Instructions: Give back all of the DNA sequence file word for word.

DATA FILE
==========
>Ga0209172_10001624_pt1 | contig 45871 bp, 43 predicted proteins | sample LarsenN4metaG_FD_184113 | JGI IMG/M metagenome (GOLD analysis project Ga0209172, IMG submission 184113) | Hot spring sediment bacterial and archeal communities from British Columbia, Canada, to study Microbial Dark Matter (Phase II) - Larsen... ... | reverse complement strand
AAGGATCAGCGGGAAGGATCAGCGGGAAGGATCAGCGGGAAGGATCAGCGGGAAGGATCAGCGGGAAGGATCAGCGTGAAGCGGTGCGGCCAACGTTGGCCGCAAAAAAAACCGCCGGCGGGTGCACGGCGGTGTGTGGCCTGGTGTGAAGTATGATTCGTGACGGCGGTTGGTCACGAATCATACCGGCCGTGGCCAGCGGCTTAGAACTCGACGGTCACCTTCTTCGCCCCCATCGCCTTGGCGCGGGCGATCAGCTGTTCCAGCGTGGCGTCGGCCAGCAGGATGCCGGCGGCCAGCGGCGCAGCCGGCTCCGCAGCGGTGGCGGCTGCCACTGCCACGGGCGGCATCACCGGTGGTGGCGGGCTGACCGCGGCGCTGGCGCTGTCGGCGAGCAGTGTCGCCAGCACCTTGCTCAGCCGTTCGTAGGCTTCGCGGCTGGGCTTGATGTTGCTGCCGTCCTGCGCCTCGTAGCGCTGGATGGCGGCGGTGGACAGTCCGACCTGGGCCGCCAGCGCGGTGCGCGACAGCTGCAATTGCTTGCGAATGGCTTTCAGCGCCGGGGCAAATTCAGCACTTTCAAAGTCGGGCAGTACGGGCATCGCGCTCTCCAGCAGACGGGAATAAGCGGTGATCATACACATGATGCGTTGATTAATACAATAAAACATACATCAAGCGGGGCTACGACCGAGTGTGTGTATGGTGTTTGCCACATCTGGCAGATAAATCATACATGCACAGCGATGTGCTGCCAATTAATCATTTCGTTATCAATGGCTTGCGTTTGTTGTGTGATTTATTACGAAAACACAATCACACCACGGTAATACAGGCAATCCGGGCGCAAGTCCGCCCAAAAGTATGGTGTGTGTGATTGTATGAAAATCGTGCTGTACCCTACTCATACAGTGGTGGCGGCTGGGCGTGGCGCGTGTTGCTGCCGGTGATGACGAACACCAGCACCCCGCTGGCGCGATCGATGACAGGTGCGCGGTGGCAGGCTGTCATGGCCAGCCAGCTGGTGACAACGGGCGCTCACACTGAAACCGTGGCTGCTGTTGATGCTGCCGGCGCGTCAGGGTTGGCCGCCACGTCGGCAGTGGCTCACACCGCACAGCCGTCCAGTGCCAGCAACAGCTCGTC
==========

>Ga0209172_10001624_pt1 | contig 45871 bp, 43 predicted proteins | sample LarsenN4metaG_FD_184113 | JGI IMG/M metagenome (GOLD analysis project Ga0209172, IMG submission 184113) | Hot spring sediment bacterial and archeal communities from British Columbia, Canada, to study Microbial Dark Matter (Phase II) - Larsen... ... | reverse complement strand
AAGGATCAGCGGGAAGGATCAGCGGGAAGGATCAGCGGGAAGGATCAGCGGGAAGGATCAGCGGGAAGGATCAGCGTGAAGCGGTGCGGCCAACGTTGGCCGCAAAAAAAACCGCCGGCGGGTGCACGGCGGTGTGTGGCCTGGTGTGAAGTATGATTCGTGACGGCGGTTGGTCACGAATCATACCGGCCGTGGCCAGCGGCTTAGAACTCGACGGTCACCTTCTTCGCCCCCATCGCCTTGGCGCGGGCGATCAGCTGTTCCAGCGTGGCGTCGGCCAGCAGGATGCCGGCGGCCAGCGGCGCAGCCGGCTCCGCAGCGGTGGCGGCTGCCACTGCCACGGGCGGCATCACCGGTGGTGGCGGGCTGACCGCGGCGCTGGCGCTGTCGGCGAGCAGTGTCGCCAGCACCTTGCTCAGCCGTTCGTAGGCTTCGCGGCTGGGCTTGATGTTGCTGCCGTCCTGCGCCTCGTAGCGCTGGATGGCGGCGGTGGACAGTCCGACCTGGGCCGCCAGCGCGGTGCGCGACAGCTGCAATTGCTTGCGAATGGCTTTCAGCGCCGGGGCAAATTCAGCACTTTCAAAGTCGGGCAGTACGGGCATCGCGCTCTCCAGCAGACGGGAATAAGCGGTGATCATACACATGATGCGTTGATTAATACAATAAAACATACATCAAGCGGGGCTACGACCGAGTGTGTGTATGGTGTTTGCCACATCTGGCAGATAAATCATACATGCACAGCGATGTGCTGCCAATTAATCATTTCGTTATCAATGGCTTGCGTTTGTTGTGTGATTTATTACGAAAACACAATCACACCACGGTAATACAGGCAATCCGGGCGCAAGTCCGCCCAAAAGTATGGTGTGTGTGATTGTATGAAAATCGTGCTGTACCCTACTCATACAGTGGTGGCGGCTGGGCGTGGCGCGTGTTGCTGCCGGTGATGACGAACACCAGCACCCCGCTGGCGCGATCGATGACAGGTGCGCGGTGGCAGGCTGTCATGGCCAGCCAGCTGGTGACAACGGGCGCTCACACTGAAACCGTGGCTGCTGTTGATGCTGCCGGCGCGTCAGGGTTGGCCGCCACGTCGGCAGTGGCTCACACCGCACAGCCGTCCAGTGCCAGCAACAGCTCGTC